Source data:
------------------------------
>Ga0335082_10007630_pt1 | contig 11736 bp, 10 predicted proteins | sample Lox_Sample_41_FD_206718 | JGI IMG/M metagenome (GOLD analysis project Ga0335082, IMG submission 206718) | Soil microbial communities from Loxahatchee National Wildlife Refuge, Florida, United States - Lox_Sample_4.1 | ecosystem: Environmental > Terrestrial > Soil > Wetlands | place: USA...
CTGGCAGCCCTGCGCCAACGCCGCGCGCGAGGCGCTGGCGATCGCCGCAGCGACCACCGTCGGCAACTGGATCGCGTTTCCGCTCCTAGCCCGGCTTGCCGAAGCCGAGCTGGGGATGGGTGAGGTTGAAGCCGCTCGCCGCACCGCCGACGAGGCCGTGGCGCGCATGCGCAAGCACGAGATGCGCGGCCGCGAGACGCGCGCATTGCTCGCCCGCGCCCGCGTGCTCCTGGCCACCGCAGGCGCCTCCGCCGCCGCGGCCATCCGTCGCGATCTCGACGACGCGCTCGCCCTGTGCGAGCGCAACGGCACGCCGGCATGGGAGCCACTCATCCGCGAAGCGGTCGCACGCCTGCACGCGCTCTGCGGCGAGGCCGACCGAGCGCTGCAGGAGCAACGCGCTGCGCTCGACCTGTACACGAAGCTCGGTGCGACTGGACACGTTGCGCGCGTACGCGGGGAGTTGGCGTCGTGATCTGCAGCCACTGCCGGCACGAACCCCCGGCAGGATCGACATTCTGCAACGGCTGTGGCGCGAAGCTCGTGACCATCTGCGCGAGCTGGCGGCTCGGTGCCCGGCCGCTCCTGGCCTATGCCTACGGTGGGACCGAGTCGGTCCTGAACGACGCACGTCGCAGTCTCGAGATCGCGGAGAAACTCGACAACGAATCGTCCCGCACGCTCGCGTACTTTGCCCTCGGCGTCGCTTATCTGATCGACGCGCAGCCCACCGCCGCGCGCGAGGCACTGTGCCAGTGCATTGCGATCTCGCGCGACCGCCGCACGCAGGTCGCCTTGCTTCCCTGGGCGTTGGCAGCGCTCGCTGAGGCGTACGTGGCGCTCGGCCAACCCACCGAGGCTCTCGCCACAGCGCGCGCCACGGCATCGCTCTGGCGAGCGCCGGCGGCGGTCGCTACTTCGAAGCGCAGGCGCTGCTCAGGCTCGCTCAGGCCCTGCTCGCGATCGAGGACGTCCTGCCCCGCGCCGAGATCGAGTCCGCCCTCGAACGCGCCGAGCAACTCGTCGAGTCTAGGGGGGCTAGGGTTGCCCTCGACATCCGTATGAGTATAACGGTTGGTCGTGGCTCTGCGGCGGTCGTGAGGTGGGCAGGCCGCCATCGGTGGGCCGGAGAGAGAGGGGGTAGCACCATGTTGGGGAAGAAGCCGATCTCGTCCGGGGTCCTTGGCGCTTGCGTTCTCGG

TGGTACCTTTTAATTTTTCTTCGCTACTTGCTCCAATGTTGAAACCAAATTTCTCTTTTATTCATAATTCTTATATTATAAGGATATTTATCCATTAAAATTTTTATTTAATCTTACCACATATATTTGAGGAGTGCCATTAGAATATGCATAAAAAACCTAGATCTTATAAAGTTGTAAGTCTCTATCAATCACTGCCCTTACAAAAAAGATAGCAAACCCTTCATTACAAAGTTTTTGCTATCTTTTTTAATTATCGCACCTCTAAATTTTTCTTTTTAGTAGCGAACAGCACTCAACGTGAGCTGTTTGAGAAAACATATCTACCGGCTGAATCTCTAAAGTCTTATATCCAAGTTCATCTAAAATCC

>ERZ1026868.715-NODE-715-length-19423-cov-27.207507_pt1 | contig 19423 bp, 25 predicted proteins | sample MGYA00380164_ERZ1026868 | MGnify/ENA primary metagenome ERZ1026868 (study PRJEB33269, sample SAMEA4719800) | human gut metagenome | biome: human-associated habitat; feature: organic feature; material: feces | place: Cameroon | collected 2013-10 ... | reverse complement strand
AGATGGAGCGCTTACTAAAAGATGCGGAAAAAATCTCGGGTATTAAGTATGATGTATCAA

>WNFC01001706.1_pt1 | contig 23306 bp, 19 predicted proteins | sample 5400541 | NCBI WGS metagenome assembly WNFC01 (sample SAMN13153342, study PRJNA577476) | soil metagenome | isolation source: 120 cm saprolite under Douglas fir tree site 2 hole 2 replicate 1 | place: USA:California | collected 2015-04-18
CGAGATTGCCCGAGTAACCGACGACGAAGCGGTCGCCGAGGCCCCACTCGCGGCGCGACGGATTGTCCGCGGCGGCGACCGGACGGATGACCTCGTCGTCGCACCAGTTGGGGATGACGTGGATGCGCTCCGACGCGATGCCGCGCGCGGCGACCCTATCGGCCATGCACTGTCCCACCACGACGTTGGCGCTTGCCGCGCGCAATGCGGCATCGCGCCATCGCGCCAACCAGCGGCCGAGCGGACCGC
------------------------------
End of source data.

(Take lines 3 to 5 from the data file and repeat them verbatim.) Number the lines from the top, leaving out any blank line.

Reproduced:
TGGTACCTTTTAATTTTTCTTCGCTACTTGCTCCAATGTTGAAACCAAATTTCTCTTTTATTCATAATTCTTATATTATAAGGATATTTATCCATTAAAATTTTTATTTAATCTTACCACATATATTTGAGGAGTGCCATTAGAATATGCATAAAAAACCTAGATCTTATAAAGTTGTAAGTCTCTATCAATCACTGCCCTTACAAAAAAGATAGCAAACCCTTCATTACAAAGTTTTTGCTATCTTTTTTAATTATCGCACCTCTAAATTTTTCTTTTTAGTAGCGAACAGCACTCAACGTGAGCTGTTTGAGAAAACATATCTACCGGCTGAATCTCTAAAGTCTTATATCCAAGTTCATCTAAAATCC

>ERZ1026868.715-NODE-715-length-19423-cov-27.207507_pt1 | contig 19423 bp, 25 predicted proteins | sample MGYA00380164_ERZ1026868 | MGnify/ENA primary metagenome ERZ1026868 (study PRJEB33269, sample SAMEA4719800) | human gut metagenome | biome: human-associated habitat; feature: organic feature; material: feces | place: Cameroon | collected 2013-10 ... | reverse complement strand
AGATGGAGCGCTTACTAAAAGATGCGGAAAAAATCTCGGGTATTAAGTATGATGTATCAA